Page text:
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Given the current omnipresence of NFTs, the entertainment industry, too, has jumped on the bandwagon. Filmmakers, content creators, and directors are beginning to use NFTs to interact with their audience, crowdfund projects, and sell their movies, shows, and videos, in part or wholly. Tokenising filmmaking will also allow fans and followers to partake more actively by helping with the creation from the get-go. According to digital artist Kevin McCoy, who created an NFT back in 2014, this is just the natural progression of things. In an interview, he declared that he imagines complex models of ownership with pretty much everything tokenised, just like it was digitised.

NFT technology, with its unnatural complexity and incredibility, represents Gen Z. According to the New York Times and Time magazine, many teenagers across the globe are cashing in on the NFT boom. FEWOCiOUS, an 18-year-old digital artist, has sold NFTs worth $17 million. The beauty of NFTs is that it does away with all middlemen, limiting the transactions to just buyers and sellers. NFTs are also revolutionising how people perceive art. Some teenagers believe NFTs decentralise the art world and redefine discourses around what qualifies as good art. Arbiters of taste, if you will. Additionally, depending on the resale value, the artists can opt to get a cut every time their NFT is resold.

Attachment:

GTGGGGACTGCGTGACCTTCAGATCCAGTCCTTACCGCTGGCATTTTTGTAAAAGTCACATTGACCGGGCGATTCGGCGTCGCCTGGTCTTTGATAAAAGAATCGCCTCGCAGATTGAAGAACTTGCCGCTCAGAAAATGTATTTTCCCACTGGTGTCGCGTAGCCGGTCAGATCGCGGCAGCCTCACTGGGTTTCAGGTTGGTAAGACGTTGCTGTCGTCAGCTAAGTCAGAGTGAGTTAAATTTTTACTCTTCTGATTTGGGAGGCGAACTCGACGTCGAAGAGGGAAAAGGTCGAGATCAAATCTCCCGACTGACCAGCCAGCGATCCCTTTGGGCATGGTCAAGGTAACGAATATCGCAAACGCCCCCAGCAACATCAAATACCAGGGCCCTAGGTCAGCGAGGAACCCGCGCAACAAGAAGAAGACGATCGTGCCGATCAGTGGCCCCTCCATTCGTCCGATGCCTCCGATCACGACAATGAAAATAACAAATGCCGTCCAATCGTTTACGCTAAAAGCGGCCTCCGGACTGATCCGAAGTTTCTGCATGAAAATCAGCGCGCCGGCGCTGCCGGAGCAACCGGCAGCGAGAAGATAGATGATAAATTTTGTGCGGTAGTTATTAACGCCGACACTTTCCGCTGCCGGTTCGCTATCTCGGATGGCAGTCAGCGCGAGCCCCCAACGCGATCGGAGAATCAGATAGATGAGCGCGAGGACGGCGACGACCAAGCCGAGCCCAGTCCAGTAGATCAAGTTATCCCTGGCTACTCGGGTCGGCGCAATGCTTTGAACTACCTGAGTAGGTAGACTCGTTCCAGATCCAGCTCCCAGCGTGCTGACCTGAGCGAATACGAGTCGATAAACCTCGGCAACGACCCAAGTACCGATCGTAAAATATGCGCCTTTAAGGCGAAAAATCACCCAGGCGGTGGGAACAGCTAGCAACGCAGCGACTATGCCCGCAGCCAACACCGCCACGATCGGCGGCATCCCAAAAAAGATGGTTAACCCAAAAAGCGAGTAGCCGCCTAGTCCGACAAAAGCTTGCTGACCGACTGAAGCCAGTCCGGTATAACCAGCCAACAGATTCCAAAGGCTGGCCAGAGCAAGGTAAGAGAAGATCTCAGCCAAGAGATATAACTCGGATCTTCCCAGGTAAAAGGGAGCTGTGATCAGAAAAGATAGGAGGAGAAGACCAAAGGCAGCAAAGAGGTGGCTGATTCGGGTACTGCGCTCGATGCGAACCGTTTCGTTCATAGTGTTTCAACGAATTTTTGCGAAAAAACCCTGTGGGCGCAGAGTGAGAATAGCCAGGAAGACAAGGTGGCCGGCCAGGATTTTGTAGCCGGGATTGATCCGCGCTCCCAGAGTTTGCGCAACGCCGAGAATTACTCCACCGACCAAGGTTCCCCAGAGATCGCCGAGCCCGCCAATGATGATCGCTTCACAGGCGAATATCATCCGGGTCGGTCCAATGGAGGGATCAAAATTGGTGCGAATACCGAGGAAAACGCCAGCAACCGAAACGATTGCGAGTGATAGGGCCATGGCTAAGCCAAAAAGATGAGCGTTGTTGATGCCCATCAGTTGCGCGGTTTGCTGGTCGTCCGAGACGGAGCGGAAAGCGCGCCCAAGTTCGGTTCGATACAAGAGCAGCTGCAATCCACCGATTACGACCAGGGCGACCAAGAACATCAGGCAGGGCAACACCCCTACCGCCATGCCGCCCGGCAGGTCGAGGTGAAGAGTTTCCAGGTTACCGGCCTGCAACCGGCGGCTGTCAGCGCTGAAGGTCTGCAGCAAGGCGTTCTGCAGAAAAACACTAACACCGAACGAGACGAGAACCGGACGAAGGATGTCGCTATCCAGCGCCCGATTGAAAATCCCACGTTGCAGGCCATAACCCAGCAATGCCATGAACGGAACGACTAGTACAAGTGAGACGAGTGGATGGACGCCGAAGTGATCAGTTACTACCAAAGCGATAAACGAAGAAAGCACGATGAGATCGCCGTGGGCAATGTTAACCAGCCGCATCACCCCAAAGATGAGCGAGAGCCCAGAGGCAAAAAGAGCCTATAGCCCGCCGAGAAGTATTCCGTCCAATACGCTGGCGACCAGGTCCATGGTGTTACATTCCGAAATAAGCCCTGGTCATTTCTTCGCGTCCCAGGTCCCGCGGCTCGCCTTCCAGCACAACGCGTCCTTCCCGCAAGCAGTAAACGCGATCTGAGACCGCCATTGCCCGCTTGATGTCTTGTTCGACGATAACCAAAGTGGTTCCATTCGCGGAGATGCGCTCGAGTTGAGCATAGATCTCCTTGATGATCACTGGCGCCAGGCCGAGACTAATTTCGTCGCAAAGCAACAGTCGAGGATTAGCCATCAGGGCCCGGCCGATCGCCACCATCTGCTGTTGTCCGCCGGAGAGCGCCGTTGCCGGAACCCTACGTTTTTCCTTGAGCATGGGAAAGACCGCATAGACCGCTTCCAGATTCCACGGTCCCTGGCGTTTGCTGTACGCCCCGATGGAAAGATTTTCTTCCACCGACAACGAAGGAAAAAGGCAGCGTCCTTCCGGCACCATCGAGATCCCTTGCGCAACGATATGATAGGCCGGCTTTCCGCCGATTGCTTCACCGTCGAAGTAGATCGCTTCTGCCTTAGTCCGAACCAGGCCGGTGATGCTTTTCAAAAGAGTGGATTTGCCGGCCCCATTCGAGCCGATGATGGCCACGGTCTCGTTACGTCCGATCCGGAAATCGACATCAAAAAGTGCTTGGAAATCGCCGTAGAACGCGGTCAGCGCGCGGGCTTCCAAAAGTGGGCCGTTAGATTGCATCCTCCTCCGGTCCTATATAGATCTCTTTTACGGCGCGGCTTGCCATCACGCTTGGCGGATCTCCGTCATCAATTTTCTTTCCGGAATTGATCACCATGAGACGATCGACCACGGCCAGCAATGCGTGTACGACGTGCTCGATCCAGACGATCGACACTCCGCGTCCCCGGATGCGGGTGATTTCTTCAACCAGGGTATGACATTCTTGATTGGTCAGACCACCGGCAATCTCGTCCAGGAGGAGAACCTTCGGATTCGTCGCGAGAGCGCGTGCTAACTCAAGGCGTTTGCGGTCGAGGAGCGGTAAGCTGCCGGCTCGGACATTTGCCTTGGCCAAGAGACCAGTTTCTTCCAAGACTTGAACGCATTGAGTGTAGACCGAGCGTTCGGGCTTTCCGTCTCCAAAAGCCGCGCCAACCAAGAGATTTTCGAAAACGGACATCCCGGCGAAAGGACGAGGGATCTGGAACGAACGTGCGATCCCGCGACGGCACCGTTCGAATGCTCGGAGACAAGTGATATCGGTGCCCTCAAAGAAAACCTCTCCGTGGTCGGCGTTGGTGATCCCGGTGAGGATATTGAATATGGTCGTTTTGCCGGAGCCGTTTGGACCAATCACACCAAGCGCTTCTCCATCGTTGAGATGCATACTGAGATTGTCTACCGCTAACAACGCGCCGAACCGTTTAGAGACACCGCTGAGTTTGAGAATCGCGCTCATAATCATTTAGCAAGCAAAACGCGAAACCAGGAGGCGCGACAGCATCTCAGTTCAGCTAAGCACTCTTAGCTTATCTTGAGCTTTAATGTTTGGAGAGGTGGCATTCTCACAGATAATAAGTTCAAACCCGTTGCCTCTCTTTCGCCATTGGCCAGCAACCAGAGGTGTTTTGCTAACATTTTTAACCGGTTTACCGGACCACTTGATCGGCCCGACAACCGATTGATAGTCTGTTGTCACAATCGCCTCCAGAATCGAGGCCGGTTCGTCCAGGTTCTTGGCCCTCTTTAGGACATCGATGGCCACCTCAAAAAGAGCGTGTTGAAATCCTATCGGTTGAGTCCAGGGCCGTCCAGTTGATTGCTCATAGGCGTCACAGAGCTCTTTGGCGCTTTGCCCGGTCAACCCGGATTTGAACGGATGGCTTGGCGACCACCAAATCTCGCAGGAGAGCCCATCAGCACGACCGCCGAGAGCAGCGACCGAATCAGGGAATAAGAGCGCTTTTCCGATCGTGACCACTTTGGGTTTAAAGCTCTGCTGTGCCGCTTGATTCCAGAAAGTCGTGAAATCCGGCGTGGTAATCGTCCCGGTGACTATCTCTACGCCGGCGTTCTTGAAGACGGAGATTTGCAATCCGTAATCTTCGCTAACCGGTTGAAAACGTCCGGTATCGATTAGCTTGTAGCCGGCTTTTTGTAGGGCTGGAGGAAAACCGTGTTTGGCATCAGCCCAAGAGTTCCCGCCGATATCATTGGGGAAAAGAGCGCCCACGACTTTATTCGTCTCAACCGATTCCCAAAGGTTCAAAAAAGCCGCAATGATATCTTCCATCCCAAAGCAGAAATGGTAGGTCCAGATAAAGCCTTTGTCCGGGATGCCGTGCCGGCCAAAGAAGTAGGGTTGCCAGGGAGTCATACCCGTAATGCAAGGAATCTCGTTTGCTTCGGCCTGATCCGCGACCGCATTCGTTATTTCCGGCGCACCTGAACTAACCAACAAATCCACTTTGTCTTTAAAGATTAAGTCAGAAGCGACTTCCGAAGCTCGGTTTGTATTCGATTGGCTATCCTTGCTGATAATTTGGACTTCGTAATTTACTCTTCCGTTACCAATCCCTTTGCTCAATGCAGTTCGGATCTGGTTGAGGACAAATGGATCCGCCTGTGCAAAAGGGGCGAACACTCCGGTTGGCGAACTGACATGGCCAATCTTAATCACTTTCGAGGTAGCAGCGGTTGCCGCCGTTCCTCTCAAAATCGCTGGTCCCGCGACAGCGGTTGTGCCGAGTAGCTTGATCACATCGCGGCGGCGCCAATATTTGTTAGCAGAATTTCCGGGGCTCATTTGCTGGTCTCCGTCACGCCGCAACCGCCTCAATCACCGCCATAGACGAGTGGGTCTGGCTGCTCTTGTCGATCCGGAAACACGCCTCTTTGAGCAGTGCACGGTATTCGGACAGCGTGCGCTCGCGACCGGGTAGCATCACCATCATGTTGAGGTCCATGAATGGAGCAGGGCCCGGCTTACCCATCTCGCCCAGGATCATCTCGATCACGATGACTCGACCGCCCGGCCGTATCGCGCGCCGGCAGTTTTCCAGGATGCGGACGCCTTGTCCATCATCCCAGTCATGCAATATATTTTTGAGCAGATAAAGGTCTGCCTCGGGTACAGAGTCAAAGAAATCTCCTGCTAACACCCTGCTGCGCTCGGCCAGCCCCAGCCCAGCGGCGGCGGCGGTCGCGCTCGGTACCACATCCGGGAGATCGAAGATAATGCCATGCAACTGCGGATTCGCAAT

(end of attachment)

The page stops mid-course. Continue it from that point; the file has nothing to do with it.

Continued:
Is the NFT market worth it?

Well, this is where the shifty part comes in. NFTs can be considered as stocks or other assets. Speculative in nature, the worth of the investment depends on whether its value appreciates or depreciates. Other risks also exist. While blockchain works as a ledger, making it harder to commit fraud, cryptocurrencies have been stolen before. As it uses the same platform, perhaps NFTs are not exactly ‘theft-proof’ either. Moreover, it is an ever-changing technology that is bound to evolve and alter. Many have even predicted it to be a bubble that could burst without warning.

Largely a market for the Richie Richs of the world, making claims of decentralisation suspect, NFTs are not quite all rainbows and butterflies. NFTs are potentially detrimental to rainbows and butterflies alike. The NFT boom is bound to accelerate climate change further due to its dependence on blockchain technology. While fancy supercomputers are mega-cool, they also inevitably raise greenhouse gases and emissions. This has generated a lot of chatter about the ills of the overuse of NFTs. Admirably, many artists have also gone out of their way to cancel digital art launches to do their bit to mitigate their carbon footprint.

So, what next?

Like most new technologies that get mainstreamed, the jury is out on whether NFTs are here to stay. Outlandish and bizarre as the realm of NFTs is, perhaps it is just an indicator of what the future holds. And so, whether you are a naysaying millennial or a vociferously supportive GenZ-er, it might be best to wait and watch.